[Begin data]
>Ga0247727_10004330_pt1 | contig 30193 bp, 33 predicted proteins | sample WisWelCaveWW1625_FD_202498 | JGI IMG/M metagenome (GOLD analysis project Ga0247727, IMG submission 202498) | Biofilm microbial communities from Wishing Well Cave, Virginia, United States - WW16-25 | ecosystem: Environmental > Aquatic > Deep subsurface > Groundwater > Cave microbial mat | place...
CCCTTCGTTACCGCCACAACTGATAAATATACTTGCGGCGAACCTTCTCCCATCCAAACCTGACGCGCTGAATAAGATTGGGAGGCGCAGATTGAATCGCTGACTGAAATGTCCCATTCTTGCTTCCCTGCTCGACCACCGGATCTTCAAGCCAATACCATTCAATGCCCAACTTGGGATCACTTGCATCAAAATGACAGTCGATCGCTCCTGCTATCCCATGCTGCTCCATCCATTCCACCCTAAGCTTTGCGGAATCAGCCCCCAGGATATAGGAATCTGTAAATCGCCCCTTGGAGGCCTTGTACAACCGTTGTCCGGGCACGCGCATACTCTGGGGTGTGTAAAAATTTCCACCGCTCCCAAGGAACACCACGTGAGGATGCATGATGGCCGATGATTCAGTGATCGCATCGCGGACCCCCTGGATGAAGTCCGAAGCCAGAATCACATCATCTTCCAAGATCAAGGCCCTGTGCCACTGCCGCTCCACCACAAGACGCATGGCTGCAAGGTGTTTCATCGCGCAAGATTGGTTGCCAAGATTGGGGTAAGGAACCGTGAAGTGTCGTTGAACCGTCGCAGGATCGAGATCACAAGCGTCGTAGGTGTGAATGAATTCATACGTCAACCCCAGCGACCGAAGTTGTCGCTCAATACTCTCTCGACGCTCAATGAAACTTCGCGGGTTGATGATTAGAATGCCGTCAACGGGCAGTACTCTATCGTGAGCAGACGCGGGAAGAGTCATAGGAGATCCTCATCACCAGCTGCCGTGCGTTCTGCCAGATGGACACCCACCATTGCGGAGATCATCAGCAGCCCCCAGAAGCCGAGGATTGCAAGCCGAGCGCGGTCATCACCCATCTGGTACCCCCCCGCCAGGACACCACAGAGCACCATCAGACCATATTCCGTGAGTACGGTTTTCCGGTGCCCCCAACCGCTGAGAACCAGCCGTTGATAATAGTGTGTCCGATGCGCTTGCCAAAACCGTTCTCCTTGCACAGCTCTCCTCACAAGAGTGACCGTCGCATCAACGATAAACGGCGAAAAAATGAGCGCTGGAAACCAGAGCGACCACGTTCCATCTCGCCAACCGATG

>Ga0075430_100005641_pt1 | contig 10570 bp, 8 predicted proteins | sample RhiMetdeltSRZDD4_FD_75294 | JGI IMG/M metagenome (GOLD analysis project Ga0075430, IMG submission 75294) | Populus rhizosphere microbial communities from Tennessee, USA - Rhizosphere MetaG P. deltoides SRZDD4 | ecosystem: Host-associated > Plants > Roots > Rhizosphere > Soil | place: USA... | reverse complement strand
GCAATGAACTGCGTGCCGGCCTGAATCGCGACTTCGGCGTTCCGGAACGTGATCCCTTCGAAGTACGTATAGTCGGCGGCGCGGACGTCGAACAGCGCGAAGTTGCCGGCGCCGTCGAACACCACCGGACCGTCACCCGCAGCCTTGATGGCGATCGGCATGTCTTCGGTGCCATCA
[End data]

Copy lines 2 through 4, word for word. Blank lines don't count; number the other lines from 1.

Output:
CCCTTCGTTACCGCCACAACTGATAAATATACTTGCGGCGAACCTTCTCCCATCCAAACCTGACGCGCTGAATAAGATTGGGAGGCGCAGATTGAATCGCTGACTGAAATGTCCCATTCTTGCTTCCCTGCTCGACCACCGGATCTTCAAGCCAATACCATTCAATGCCCAACTTGGGATCACTTGCATCAAAATGACAGTCGATCGCTCCTGCTATCCCATGCTGCTCCATCCATTCCACCCTAAGCTTTGCGGAATCAGCCCCCAGGATATAGGAATCTGTAAATCGCCCCTTGGAGGCCTTGTACAACCGTTGTCCGGGCACGCGCATACTCTGGGGTGTGTAAAAATTTCCACCGCTCCCAAGGAACACCACGTGAGGATGCATGATGGCCGATGATTCAGTGATCGCATCGCGGACCCCCTGGATGAAGTCCGAAGCCAGAATCACATCATCTTCCAAGATCAAGGCCCTGTGCCACTGCCGCTCCACCACAAGACGCATGGCTGCAAGGTGTTTCATCGCGCAAGATTGGTTGCCAAGATTGGGGTAAGGAACCGTGAAGTGTCGTTGAACCGTCGCAGGATCGAGATCACAAGCGTCGTAGGTGTGAATGAATTCATACGTCAACCCCAGCGACCGAAGTTGTCGCTCAATACTCTCTCGACGCTCAATGAAACTTCGCGGGTTGATGATTAGAATGCCGTCAACGGGCAGTACTCTATCGTGAGCAGACGCGGGAAGAGTCATAGGAGATCCTCATCACCAGCTGCCGTGCGTTCTGCCAGATGGACACCCACCATTGCGGAGATCATCAGCAGCCCCCAGAAGCCGAGGATTGCAAGCCGAGCGCGGTCATCACCCATCTGGTACCCCCCCGCCAGGACACCACAGAGCACCATCAGACCATATTCCGTGAGTACGGTTTTCCGGTGCCCCCAACCGCTGAGAACCAGCCGTTGATAATAGTGTGTCCGATGCGCTTGCCAAAACCGTTCTCCTTGCACAGCTCTCCTCACAAGAGTGACCGTCGCATCAACGATAAACGGCGAAAAAATGAGCGCTGGAAACCAGAGCGACCACGTTCCATCTCGCCAACCGATG

>Ga0075430_100005641_pt1 | contig 10570 bp, 8 predicted proteins | sample RhiMetdeltSRZDD4_FD_75294 | JGI IMG/M metagenome (GOLD analysis project Ga0075430, IMG submission 75294) | Populus rhizosphere microbial communities from Tennessee, USA - Rhizosphere MetaG P. deltoides SRZDD4 | ecosystem: Host-associated > Plants > Roots > Rhizosphere > Soil | place: USA... | reverse complement strand
GCAATGAACTGCGTGCCGGCCTGAATCGCGACTTCGGCGTTCCGGAACGTGATCCCTTCGAAGTACGTATAGTCGGCGGCGCGGACGTCGAACAGCGCGAAGTTGCCGGCGCCGTCGAACACCACCGGACCGTCACCCGCAGCCTTGATGGCGATCGGCATGTCTTCGGTGCCATCA